Thai Rock, Potts Point Review

Drink, Eat / March 19, 2019

Thai Rock serves appeTHAIsing feasts in Potts Point

Thai food in Sydney is usually a stone’s throw away. Within most suburbs, you’ll find a local Thai place that is a go-to Sunday night takeaway spot. It provides the crowd favourites of a western-style Pad Thai, salty Pad See Ew and spicy Pad Kee Mao. While these local gems serve their purpose of comfort food, they have narrowed our perception of the depth of Thai cuisine.

Thai Rock subverts this by serving up authentic North East Thai food that isn’t meant to be a dine-and-dash experience. Owner David Boyd, together with his wife Stephanie run their family business using recipes that have been passed down through generations of Stephanie’s family who originate from the villages of the Isan regions in North East of Thailand. Adding to the family affair, their son Dylan, runs the bar and their daughter Chelsea, is the waitress that welcomes you and guides you to your table.

The 200-seat restaurant is equipped with an outdoor terrace and small garden where they grow kaffir lime and beetle leaf to be used in the kitchen. The décor is unequivocally Thai. With a large Buddha on the wall and Thai ornaments displayed around the room, it feels like you have entered into their family home.

Thai-Rock-cocktail

Glistening behind the bar there are 125 varieties of gin eagerly awaiting you. Thai Rock offers the unique opportunity to create a bespoke Gin Cocktail ($17-$19) based on your palate’s preferences. A funky flavour for spice lovers is their Wasabi Gin and Tonic. This cocktail combines Skully Gin, Fever-Tree Ginger Ale and is muddled with dried chilli. They also offer a variety of mild German beers on tap and an extensive Australian wine list.

To eat, you’ll have to sift through more of a novel than a menu. With 62 pages, the menu’s offering has been split into east and west, with western entrees including potato chips and garlic bread. These seem to have been included to appease small children and picky eaters, which are one and the same. So, if you get overwhelmed by choices, let the below guide you and when in doubt – stick to what they do best, Thai food.

Thai-Rock-curry

Seared Scallops ($17.40) sit on a bed of bright green seaweed and are topped with fresh chilli. These little morsels will provide your tastebuds with a spray of ocean freshness. The scallop is juicy and tender and coated in a sweet chilli sauce that flows well with the strong currents of salty seaweed.

Thai-Rock-rice

Pineapple Fried Rice ($17.90), will evoke within you the caves of Thailand with its tangy tropical flavours. The fried rice is presented in a fresh pineapple and comes with egg, sultanas, diced carrots, diced green beans, pineapple and cashew nuts. The mix of ingredients means that each bite is a delicate balance between sweet and savoury.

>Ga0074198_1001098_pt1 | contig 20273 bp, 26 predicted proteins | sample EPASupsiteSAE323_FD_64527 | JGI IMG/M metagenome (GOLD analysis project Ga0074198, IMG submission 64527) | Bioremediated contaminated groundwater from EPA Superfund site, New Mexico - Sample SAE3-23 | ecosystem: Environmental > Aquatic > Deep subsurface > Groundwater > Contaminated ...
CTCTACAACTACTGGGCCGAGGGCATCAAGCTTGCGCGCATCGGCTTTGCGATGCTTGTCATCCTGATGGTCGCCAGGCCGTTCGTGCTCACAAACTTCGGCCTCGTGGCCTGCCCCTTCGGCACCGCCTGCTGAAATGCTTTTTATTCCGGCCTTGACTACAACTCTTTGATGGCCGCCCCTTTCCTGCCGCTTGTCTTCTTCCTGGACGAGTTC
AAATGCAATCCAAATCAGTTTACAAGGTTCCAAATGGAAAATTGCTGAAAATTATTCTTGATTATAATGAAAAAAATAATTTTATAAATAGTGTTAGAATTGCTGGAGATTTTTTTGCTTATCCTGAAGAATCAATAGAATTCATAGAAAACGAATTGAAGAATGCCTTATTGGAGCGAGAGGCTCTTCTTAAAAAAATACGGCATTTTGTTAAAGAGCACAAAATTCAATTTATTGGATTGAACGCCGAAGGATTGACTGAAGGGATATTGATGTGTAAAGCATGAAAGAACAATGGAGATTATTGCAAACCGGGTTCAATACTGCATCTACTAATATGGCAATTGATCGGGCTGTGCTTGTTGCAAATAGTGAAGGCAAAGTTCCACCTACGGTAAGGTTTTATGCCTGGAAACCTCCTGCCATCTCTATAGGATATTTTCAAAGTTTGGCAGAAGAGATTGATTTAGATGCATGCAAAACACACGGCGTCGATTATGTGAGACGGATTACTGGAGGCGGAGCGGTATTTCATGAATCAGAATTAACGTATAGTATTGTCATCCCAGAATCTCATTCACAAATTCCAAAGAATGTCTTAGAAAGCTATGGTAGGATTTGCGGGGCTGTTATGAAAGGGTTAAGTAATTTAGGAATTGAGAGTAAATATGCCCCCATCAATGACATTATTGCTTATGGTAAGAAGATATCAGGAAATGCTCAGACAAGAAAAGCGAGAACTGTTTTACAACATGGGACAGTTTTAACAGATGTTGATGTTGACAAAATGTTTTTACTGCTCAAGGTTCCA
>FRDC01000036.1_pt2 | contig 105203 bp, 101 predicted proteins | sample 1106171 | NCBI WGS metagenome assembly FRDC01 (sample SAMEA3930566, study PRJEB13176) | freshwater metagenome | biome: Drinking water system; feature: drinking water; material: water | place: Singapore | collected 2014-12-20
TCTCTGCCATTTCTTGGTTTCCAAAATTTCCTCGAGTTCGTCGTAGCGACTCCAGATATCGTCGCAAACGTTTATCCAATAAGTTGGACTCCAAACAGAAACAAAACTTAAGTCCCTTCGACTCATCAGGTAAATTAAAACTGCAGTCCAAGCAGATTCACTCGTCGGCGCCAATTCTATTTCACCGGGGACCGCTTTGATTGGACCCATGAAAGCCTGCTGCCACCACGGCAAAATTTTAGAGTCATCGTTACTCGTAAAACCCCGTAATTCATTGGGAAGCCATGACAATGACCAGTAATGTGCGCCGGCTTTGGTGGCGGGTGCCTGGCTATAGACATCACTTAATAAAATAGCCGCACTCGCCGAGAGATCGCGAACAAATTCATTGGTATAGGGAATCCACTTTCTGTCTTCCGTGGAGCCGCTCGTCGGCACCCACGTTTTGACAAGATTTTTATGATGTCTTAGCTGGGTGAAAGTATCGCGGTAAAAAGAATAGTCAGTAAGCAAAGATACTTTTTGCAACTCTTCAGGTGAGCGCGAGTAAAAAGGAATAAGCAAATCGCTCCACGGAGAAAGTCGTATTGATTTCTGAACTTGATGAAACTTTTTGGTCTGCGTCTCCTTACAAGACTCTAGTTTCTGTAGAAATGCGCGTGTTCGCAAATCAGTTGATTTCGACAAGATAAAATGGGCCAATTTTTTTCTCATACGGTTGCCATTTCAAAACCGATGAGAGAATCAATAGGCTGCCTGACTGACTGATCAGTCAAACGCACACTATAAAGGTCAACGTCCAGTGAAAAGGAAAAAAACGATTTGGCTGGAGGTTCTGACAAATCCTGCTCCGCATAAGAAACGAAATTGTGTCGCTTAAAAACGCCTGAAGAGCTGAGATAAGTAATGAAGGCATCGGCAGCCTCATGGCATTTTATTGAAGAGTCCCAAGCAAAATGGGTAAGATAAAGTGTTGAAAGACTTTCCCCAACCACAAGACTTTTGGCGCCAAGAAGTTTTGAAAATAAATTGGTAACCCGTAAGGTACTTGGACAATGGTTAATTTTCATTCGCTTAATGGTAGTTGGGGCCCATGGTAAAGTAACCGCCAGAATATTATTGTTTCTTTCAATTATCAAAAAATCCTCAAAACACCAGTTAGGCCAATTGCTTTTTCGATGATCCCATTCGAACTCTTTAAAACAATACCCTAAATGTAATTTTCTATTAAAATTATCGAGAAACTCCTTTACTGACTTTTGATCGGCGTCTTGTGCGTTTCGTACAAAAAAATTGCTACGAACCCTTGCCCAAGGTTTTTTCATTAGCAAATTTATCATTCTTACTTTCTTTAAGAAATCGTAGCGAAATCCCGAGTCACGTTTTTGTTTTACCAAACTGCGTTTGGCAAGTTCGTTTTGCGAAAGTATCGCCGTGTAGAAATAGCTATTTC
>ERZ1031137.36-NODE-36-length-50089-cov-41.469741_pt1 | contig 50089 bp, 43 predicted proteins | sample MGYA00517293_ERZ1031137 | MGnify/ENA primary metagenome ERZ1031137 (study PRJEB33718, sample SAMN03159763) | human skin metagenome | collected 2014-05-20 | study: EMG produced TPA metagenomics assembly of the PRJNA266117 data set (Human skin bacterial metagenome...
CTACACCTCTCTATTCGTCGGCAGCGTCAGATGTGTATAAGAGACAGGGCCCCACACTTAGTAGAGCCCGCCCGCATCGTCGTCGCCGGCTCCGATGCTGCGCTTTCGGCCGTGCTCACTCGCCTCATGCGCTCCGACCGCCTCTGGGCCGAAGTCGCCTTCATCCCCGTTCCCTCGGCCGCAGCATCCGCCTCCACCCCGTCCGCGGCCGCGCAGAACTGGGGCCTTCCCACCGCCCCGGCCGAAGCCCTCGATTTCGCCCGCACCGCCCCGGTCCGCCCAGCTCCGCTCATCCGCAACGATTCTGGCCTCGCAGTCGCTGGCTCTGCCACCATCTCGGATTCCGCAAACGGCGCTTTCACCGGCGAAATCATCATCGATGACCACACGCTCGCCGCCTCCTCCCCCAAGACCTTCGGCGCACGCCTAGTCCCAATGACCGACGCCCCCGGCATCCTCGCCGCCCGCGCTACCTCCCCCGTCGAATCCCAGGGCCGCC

Thai-Rock-curry

Roast Duck Curry ($20.90), is served in a red curry sauce with lychees, green beans, capsicum, bamboo, eggplant, kaffir lime leaves and basil. Pea-sized eggplant has been used to create a pleasant bitterness that cuts through the rich creamy coconut broth. The duck is succulent and well distributed throughout the curry to make sure no one misses out.

Thai-Rock-prawns

Similar flavours of red curry are echoed in their Choo Chee Prawns ($20.90). The king prawns have been perfectly cooked and are coated in a thick gloss of coconut infused spicy red curry. To absorb the rich red curry, get the Sticky Rice ($4.50). The sticky texture of the rice ensures each grain doesn’t fall away as it soaks-up sauce.

The hype around their Volcanic Rock Eye Fillet ($35) was as buoyant as a helium balloon. However, the excitement of the dish deflated quickly. Steak and chips with gravy are what arrived and did not align with the delicate flavours of the other more sophisticated Thai dishes. While the experience of being presented with a 480-degree hot rock might appeal to some, it’s certainly not for all.

Thai-Rock-pad

A stand out is their Pad Thai ($17.90), which comes with chicken, shallots, crushed peanuts, chilli flakes, chives and beansprouts. This dish was overlayered with a thin egg laced net, which you cut through to reveal oodles of delicious noodles.

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While Asian banquets don’t tend to be long on sweet endings, Thai Rock offers a range of Thai inspired desserts. Flavours of coconut weave throughout their desserts making a harmonious ending to the meal.

Fried Ice Cream ($14.90) is wrapped in crisp filo pastry and drizzled with salted caramel and toasted shredded coconut. The warm pastry is reminiscent of baklava with its light and flaky texture making it the perfect accompaniment to cold silky smooth ice-cream.

Coconut Pannacotta ($14.90) trembles at the sight of a spoon. You’ll find yourself double-dipping to indulge in the sweet coconut cream, which is topped with a sharp passion fruit coulis.

While the menu at Thai Rock might feel overwhelming on first glance, if you cut through the noise you’ll find delicious authentic Thai cuisine that will rock your world.

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